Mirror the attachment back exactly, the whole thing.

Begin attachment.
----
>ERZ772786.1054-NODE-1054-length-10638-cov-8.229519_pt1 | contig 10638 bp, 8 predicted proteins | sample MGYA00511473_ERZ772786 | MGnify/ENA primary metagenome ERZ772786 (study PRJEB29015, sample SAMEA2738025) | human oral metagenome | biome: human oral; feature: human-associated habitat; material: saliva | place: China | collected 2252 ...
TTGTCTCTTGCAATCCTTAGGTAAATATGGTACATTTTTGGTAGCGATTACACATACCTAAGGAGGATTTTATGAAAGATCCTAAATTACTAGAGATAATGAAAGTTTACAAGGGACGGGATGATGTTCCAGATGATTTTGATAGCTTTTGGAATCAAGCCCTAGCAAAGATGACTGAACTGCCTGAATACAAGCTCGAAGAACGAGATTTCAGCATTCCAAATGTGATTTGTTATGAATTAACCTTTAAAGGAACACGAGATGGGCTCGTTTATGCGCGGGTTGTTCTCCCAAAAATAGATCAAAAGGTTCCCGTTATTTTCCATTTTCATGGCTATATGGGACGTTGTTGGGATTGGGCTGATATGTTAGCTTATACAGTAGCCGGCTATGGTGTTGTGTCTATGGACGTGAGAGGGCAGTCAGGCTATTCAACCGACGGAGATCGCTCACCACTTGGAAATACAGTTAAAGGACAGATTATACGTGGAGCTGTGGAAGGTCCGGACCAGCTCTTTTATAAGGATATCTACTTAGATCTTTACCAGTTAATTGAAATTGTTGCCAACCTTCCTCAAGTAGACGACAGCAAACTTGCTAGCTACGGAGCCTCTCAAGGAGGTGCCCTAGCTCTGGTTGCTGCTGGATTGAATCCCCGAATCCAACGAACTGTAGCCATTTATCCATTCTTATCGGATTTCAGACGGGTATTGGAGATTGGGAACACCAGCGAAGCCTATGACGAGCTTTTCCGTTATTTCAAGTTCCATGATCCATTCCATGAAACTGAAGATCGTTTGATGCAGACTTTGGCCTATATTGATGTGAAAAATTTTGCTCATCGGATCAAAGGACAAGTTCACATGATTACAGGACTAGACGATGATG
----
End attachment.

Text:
>ERZ772786.1054-NODE-1054-length-10638-cov-8.229519_pt1 | contig 10638 bp, 8 predicted proteins | sample MGYA00511473_ERZ772786 | MGnify/ENA primary metagenome ERZ772786 (study PRJEB29015, sample SAMEA2738025) | human oral metagenome | biome: human oral; feature: human-associated habitat; material: saliva | place: China | collected 2252 ...
TTGTCTCTTGCAATCCTTAGGTAAATATGGTACATTTTTGGTAGCGATTACACATACCTAAGGAGGATTTTATGAAAGATCCTAAATTACTAGAGATAATGAAAGTTTACAAGGGACGGGATGATGTTCCAGATGATTTTGATAGCTTTTGGAATCAAGCCCTAGCAAAGATGACTGAACTGCCTGAATACAAGCTCGAAGAACGAGATTTCAGCATTCCAAATGTGATTTGTTATGAATTAACCTTTAAAGGAACACGAGATGGGCTCGTTTATGCGCGGGTTGTTCTCCCAAAAATAGATCAAAAGGTTCCCGTTATTTTCCATTTTCATGGCTATATGGGACGTTGTTGGGATTGGGCTGATATGTTAGCTTATACAGTAGCCGGCTATGGTGTTGTGTCTATGGACGTGAGAGGGCAGTCAGGCTATTCAACCGACGGAGATCGCTCACCACTTGGAAATACAGTTAAAGGACAGATTATACGTGGAGCTGTGGAAGGTCCGGACCAGCTCTTTTATAAGGATATCTACTTAGATCTTTACCAGTTAATTGAAATTGTTGCCAACCTTCCTCAAGTAGACGACAGCAAACTTGCTAGCTACGGAGCCTCTCAAGGAGGTGCCCTAGCTCTGGTTGCTGCTGGATTGAATCCCCGAATCCAACGAACTGTAGCCATTTATCCATTCTTATCGGATTTCAGACGGGTATTGGAGATTGGGAACACCAGCGAAGCCTATGACGAGCTTTTCCGTTATTTCAAGTTCCATGATCCATTCCATGAAACTGAAGATCGTTTGATGCAGACTTTGGCCTATATTGATGTGAAAAATTTTGCTCATCGGATCAAAGGACAAGTTCACATGATTACAGGACTAGACGATGATG